WSOP Player of the Year Race Front and Center in Australia
As the 2014 World Series of Poker Asia-Pacific (APAC) puts one week of play in the books and moves towards the half-way point of the festival, the WSOP Player of the Year race between Brandon Shack-Harris and George Danzer has taken center stage. The two have swapped the lead twice already, and this is exactly the kind of excitement that was hoped for.
"Who doesn't love a good sweat?" said WSOP Executive Director Ty Stewart when asked about the excitement level of the race. "For those seeking legacy, the modern WSOP has three paths to choose — the chase to win a gold bracelet and announce yourself to the world, the all-time pecking order, and the recognition that in a given year you were the best of the best."
"It's been very gratifying to see the WSOP Player of the Year increase its profile over the past few years," Stewart continued. "More satisfying that it's been organic to players who prioritize it and not a marketing push by us as organizers. During the series, with overlapping events and storylines changing hourly, it's hard for the Player of the Year to be front and center. But at APAC, it has a chance to be the dominant storyline. I think that's fun for players, and we saw over the past few years it's definitely fun for fans. It will likely go down to the very last bracelet event of the year, and that's exactly as it should be."
Seth Palansky, Vice President of Corporate Communications for Caesars Interactive Entertainment, Inc., echoed Stewart's sentiments.
"It's great," Palansky told PokerNews. "When you create a Player of the Year, we felt it was important to put an emphasis on the 'year' part of it. We appreciate those that have made the trip to Australia to compete and it looks like just as it has been the past couple years, the WSOP Player of the Year will go right down until the end."
As a result of some travel delays, Shack-Harris got a late start Down Under, missing the first starting flight of the first event. Danzer, however, played all three starting flights, and both players worked their way to the money. Shack-Harris finished with a min-cash and earned 8.5 points in the race to temporarily extend his lead. Danzer did a bit better and ran all the way until he was eliminated in 22nd place, and that earned him 17 points. It was those points that were good enough to give the German the lead with 762.2 points to Shack-Harris' 760.5.
Danzer's lead was short-lived, though, as just a couple days later Shack-Harris found himself at the final table of the fourth event of the festival — the AU$1,650 No-Limit Hold'em Terminator.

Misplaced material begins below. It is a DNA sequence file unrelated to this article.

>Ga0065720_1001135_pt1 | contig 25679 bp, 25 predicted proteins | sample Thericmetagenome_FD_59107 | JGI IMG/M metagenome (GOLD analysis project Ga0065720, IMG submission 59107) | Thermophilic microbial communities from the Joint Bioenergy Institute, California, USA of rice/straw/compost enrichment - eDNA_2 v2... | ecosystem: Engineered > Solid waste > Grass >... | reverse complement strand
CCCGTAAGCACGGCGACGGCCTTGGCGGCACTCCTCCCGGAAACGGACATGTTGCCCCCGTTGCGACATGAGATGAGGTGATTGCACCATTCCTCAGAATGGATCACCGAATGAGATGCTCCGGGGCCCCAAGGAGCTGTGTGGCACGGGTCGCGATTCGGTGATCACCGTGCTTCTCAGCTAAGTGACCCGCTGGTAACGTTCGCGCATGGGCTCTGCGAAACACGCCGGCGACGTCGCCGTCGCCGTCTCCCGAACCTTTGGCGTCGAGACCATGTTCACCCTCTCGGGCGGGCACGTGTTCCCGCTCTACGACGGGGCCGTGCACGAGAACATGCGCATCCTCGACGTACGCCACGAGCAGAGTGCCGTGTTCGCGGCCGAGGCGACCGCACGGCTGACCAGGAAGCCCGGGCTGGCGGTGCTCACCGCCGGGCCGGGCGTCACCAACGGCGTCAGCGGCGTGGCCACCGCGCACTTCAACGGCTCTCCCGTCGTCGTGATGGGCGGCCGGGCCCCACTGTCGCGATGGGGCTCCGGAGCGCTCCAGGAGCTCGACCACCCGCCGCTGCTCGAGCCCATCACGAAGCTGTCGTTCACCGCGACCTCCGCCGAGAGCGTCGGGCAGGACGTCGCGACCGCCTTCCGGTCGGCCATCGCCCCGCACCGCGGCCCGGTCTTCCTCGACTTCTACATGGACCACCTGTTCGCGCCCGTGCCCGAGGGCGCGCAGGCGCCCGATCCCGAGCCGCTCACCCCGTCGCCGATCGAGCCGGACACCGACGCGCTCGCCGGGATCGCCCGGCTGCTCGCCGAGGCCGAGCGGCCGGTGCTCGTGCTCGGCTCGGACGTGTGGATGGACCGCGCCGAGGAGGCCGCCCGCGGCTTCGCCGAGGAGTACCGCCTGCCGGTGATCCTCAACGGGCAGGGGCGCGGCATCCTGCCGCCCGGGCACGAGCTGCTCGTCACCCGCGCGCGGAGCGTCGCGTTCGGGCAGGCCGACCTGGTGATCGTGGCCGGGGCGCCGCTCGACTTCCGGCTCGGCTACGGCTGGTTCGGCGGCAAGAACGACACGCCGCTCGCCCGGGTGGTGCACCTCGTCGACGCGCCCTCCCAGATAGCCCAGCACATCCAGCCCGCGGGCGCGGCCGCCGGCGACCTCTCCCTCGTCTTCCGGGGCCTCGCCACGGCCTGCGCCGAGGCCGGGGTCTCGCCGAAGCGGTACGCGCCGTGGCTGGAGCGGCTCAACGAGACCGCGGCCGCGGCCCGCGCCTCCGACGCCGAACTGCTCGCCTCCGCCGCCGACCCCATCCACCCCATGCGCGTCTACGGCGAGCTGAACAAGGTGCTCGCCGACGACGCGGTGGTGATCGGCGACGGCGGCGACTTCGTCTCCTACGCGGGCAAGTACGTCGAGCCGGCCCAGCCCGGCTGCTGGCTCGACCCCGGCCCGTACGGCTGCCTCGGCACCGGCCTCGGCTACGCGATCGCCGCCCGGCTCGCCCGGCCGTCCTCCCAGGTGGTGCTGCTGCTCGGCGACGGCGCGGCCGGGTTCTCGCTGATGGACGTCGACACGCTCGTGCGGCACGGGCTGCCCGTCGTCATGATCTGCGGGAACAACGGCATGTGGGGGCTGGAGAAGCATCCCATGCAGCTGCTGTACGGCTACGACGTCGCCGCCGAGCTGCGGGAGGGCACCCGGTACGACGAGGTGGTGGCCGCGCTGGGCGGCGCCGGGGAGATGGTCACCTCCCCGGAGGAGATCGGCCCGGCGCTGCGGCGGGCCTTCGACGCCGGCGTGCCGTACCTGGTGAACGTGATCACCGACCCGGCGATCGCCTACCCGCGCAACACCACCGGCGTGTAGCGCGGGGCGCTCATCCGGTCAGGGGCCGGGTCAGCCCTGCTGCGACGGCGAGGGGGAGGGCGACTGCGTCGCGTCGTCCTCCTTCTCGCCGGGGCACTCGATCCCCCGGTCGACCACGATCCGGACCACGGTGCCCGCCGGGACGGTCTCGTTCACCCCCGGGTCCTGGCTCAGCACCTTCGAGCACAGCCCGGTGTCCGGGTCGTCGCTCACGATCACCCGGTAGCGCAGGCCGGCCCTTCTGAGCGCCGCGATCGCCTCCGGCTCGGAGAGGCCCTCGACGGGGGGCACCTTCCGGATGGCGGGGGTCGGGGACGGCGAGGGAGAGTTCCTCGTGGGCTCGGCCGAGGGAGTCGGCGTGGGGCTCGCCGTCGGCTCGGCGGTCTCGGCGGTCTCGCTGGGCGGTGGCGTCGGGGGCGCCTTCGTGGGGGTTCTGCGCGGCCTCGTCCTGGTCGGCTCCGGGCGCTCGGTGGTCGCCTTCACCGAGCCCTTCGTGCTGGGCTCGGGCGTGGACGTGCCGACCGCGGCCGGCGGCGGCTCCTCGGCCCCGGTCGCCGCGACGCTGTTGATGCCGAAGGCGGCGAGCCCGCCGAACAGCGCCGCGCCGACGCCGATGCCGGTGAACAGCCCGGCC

With a possible 140 points up top for Shack-Harris to earn, he entered the final table fourth in chips and guaranteed both AU$5,605 in prize money and 28 points. Danzer had busted from all other tournaments at the time and was left starting up Day 1 of the AU$1,650 8-Game Dealer's Choice while waiting to see where his counterpart finished.
As it turned out, Shack-Harris' run ended in sixth place for 46.2 Player of the Year points, vaulting up over the 800-point mark and back into the lead by a decent margin, although it's still anyone's game.
As it stands right now, Shack-Harris leads the way with 806.7 points, and Danzer sits second with 762.2. While these two are clearly the frontrunners in the race, we shouldn't forget about the long-shot possibility of Daniel Negreanu. He sits fourth with 519.08 points and is the only other player in the top five to make the trip to Australia. Coming into the Asia-Pacific series, Negreanu had a decent shot at pulling back into the race, but thanks to Shack-Harris' recent surge it's really going to be tough for "Kid Poker" to repeat as Player of the Year. Nonetheless, there are a couple of events that could see Negreanu make a late charge.
Negreanu did have a shot to make some noise in the AU$5,000 Pot-Limit Omaha event, but he busted short of the money in 13th place, earning zero points. That marked five events without a cash at the 2014 WSOP Asia-Pacific for Negreanu, but the AU$5,000 8-Game Mixed, AU$10,000 Main Event, and AU$25,000 High Roller all leave great shots for him to make a very late run at things. The High Roller alone will have at least 225 points up top, and we all know too well Negreanu's excellence in small-field, big buy-in events.
Current Top 5 WSOP Player of the Year Standings
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*Player is currently not in Australia for the WSOP Asia-Pacific.
To view the complete WSOP Player of the Year standings, please click here.
The WSOP Player of the Year will be awarded the prize of a buy-in to the 2015 WSOP Main Event in Las Vegas, and it is powered by BLUFF. Like Stewart and Palansky, Lance Bradley, BLUFF Editor-in-Chief, is equally as excited for how the race is playing out.
"The WSOP Player of the Year race has had this habit the past few years of coming down to the wire," said Bradley. "APAC has provided some real drama this year with Danzer and Shack-Harris already having swapped the POY lead twice in the first four events. It's exciting to watch."